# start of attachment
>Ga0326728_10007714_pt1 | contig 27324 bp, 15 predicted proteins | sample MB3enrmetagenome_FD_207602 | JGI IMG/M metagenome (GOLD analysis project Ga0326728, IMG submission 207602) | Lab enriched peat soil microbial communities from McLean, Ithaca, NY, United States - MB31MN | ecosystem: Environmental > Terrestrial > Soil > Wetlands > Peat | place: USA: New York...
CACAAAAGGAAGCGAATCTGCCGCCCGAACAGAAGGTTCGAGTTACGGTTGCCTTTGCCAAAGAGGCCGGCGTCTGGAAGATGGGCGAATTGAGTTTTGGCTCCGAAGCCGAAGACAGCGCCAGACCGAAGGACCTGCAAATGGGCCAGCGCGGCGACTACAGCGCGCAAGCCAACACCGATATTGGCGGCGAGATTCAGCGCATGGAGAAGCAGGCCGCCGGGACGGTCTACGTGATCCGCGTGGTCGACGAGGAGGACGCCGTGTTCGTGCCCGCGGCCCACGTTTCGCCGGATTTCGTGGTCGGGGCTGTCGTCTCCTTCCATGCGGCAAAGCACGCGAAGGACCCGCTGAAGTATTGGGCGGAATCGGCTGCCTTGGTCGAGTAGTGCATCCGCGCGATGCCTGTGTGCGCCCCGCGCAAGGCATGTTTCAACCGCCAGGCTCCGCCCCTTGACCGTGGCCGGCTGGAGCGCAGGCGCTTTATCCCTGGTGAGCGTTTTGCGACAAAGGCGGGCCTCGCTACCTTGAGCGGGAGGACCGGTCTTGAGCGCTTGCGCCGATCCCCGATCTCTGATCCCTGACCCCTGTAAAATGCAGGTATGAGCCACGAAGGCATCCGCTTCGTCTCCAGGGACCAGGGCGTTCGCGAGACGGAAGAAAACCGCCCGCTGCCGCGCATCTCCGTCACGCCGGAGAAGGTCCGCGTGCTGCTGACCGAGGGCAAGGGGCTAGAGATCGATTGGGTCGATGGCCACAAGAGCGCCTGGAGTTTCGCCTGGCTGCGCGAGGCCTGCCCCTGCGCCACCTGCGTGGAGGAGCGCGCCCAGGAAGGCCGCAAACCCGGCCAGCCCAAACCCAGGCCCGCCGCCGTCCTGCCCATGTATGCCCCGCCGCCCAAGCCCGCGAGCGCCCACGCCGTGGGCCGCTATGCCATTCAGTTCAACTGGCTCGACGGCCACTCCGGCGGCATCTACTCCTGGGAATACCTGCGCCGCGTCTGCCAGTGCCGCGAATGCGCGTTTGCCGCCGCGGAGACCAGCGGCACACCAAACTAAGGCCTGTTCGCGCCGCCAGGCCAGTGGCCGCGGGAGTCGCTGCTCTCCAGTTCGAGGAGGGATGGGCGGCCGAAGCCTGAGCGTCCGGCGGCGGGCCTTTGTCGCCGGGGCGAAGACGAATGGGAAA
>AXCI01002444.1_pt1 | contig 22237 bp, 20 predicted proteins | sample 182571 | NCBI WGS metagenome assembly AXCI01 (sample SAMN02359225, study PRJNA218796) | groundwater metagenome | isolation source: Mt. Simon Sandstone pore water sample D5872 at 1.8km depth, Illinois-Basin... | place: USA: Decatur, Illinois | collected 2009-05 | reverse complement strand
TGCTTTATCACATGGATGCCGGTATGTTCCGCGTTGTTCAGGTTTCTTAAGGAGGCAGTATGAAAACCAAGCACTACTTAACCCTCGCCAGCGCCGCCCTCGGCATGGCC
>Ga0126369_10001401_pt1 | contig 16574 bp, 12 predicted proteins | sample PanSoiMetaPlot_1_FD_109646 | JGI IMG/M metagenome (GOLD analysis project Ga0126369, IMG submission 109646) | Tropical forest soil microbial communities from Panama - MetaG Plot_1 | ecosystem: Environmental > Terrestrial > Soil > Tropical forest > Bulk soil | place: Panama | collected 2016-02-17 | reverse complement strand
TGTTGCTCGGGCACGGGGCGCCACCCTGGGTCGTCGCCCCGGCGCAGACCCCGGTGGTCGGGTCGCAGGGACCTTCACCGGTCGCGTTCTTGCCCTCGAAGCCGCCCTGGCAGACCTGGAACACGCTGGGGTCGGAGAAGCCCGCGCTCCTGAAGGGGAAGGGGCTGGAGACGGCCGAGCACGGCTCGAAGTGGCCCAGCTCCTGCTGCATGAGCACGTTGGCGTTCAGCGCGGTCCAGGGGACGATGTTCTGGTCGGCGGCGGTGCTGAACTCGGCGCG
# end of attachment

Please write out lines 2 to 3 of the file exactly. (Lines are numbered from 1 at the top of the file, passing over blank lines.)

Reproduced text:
CACAAAAGGAAGCGAATCTGCCGCCCGAACAGAAGGTTCGAGTTACGGTTGCCTTTGCCAAAGAGGCCGGCGTCTGGAAGATGGGCGAATTGAGTTTTGGCTCCGAAGCCGAAGACAGCGCCAGACCGAAGGACCTGCAAATGGGCCAGCGCGGCGACTACAGCGCGCAAGCCAACACCGATATTGGCGGCGAGATTCAGCGCATGGAGAAGCAGGCCGCCGGGACGGTCTACGTGATCCGCGTGGTCGACGAGGAGGACGCCGTGTTCGTGCCCGCGGCCCACGTTTCGCCGGATTTCGTGGTCGGGGCTGTCGTCTCCTTCCATGCGGCAAAGCACGCGAAGGACCCGCTGAAGTATTGGGCGGAATCGGCTGCCTTGGTCGAGTAGTGCATCCGCGCGATGCCTGTGTGCGCCCCGCGCAAGGCATGTTTCAACCGCCAGGCTCCGCCCCTTGACCGTGGCCGGCTGGAGCGCAGGCGCTTTATCCCTGGTGAGCGTTTTGCGACAAAGGCGGGCCTCGCTACCTTGAGCGGGAGGACCGGTCTTGAGCGCTTGCGCCGATCCCCGATCTCTGATCCCTGACCCCTGTAAAATGCAGGTATGAGCCACGAAGGCATCCGCTTCGTCTCCAGGGACCAGGGCGTTCGCGAGACGGAAGAAAACCGCCCGCTGCCGCGCATCTCCGTCACGCCGGAGAAGGTCCGCGTGCTGCTGACCGAGGGCAAGGGGCTAGAGATCGATTGGGTCGATGGCCACAAGAGCGCCTGGAGTTTCGCCTGGCTGCGCGAGGCCTGCCCCTGCGCCACCTGCGTGGAGGAGCGCGCCCAGGAAGGCCGCAAACCCGGCCAGCCCAAACCCAGGCCCGCCGCCGTCCTGCCCATGTATGCCCCGCCGCCCAAGCCCGCGAGCGCCCACGCCGTGGGCCGCTATGCCATTCAGTTCAACTGGCTCGACGGCCACTCCGGCGGCATCTACTCCTGGGAATACCTGCGCCGCGTCTGCCAGTGCCGCGAATGCGCGTTTGCCGCCGCGGAGACCAGCGGCACACCAAACTAAGGCCTGTTCGCGCCGCCAGGCCAGTGGCCGCGGGAGTCGCTGCTCTCCAGTTCGAGGAGGGATGGGCGGCCGAAGCCTGAGCGTCCGGCGGCGGGCCTTTGTCGCCGGGGCGAAGACGAATGGGAAA
>AXCI01002444.1_pt1 | contig 22237 bp, 20 predicted proteins | sample 182571 | NCBI WGS metagenome assembly AXCI01 (sample SAMN02359225, study PRJNA218796) | groundwater metagenome | isolation source: Mt. Simon Sandstone pore water sample D5872 at 1.8km depth, Illinois-Basin... | place: USA: Decatur, Illinois | collected 2009-05 | reverse complement strand